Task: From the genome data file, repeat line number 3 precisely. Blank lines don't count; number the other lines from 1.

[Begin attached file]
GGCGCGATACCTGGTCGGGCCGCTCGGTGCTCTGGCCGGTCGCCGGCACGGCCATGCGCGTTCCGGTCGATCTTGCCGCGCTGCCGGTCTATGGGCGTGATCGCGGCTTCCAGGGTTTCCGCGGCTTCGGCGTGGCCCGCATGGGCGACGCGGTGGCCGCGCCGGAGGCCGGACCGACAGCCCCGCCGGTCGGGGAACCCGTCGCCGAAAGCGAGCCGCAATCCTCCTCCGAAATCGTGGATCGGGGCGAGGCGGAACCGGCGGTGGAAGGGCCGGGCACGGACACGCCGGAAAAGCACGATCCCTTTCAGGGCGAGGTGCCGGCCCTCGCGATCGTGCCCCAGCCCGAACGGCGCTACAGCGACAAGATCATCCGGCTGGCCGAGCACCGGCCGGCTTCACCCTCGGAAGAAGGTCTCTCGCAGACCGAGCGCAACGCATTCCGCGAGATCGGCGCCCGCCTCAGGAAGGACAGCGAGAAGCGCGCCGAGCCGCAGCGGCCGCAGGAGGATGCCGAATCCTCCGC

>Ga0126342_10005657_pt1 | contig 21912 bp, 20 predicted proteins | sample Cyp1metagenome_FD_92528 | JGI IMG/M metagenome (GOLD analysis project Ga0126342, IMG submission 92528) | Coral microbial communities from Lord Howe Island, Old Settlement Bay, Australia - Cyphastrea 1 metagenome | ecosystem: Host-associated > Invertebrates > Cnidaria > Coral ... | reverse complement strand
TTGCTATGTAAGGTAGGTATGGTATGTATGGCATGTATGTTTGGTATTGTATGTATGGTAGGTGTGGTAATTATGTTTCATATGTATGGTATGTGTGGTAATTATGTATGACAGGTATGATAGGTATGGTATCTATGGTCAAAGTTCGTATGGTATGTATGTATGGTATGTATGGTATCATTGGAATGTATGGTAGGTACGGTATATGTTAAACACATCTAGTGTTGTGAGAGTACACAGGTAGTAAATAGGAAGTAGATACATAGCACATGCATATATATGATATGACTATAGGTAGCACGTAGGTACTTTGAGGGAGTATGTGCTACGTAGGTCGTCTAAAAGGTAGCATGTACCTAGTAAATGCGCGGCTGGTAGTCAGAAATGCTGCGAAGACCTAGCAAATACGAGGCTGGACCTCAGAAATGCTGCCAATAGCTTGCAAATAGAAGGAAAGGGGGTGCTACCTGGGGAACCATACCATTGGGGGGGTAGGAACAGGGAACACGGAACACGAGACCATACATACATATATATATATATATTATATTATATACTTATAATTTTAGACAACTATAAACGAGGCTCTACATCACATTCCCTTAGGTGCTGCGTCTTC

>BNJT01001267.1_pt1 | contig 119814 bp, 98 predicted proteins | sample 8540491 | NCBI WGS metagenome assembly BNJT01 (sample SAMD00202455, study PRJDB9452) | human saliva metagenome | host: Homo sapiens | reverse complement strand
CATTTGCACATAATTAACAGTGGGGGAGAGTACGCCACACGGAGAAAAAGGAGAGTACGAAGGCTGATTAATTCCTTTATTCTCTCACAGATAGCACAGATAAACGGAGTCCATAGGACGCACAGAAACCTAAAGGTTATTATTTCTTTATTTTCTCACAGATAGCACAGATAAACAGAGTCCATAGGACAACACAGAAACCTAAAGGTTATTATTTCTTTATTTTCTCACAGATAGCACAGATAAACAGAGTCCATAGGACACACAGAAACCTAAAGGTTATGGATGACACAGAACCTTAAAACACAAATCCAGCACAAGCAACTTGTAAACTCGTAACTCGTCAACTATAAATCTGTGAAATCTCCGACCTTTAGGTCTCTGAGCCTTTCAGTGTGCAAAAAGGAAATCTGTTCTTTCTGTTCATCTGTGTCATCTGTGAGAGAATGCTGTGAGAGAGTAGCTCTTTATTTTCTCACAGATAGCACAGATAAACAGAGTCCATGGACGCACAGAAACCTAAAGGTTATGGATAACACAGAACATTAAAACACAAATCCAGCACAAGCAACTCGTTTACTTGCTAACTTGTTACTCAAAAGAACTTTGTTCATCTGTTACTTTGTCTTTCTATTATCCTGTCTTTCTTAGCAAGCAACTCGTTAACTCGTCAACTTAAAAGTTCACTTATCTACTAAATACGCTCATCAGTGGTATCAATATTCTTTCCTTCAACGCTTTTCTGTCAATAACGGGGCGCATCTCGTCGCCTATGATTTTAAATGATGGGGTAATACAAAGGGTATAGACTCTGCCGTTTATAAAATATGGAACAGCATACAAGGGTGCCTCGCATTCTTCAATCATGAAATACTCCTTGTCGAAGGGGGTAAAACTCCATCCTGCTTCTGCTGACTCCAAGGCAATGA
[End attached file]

TTGCTATGTAAGGTAGGTATGGTATGTATGGCATGTATGTTTGGTATTGTATGTATGGTAGGTGTGGTAATTATGTTTCATATGTATGGTATGTGTGGTAATTATGTATGACAGGTATGATAGGTATGGTATCTATGGTCAAAGTTCGTATGGTATGTATGTATGGTATGTATGGTATCATTGGAATGTATGGTAGGTACGGTATATGTTAAACACATCTAGTGTTGTGAGAGTACACAGGTAGTAAATAGGAAGTAGATACATAGCACATGCATATATATGATATGACTATAGGTAGCACGTAGGTACTTTGAGGGAGTATGTGCTACGTAGGTCGTCTAAAAGGTAGCATGTACCTAGTAAATGCGCGGCTGGTAGTCAGAAATGCTGCGAAGACCTAGCAAATACGAGGCTGGACCTCAGAAATGCTGCCAATAGCTTGCAAATAGAAGGAAAGGGGGTGCTACCTGGGGAACCATACCATTGGGGGGGTAGGAACAGGGAACACGGAACACGAGACCATACATACATATATATATATATATTATATTATATACTTATAATTTTAGACAACTATAAACGAGGCTCTACATCACATTCCCTTAGGTGCTGCGTCTTC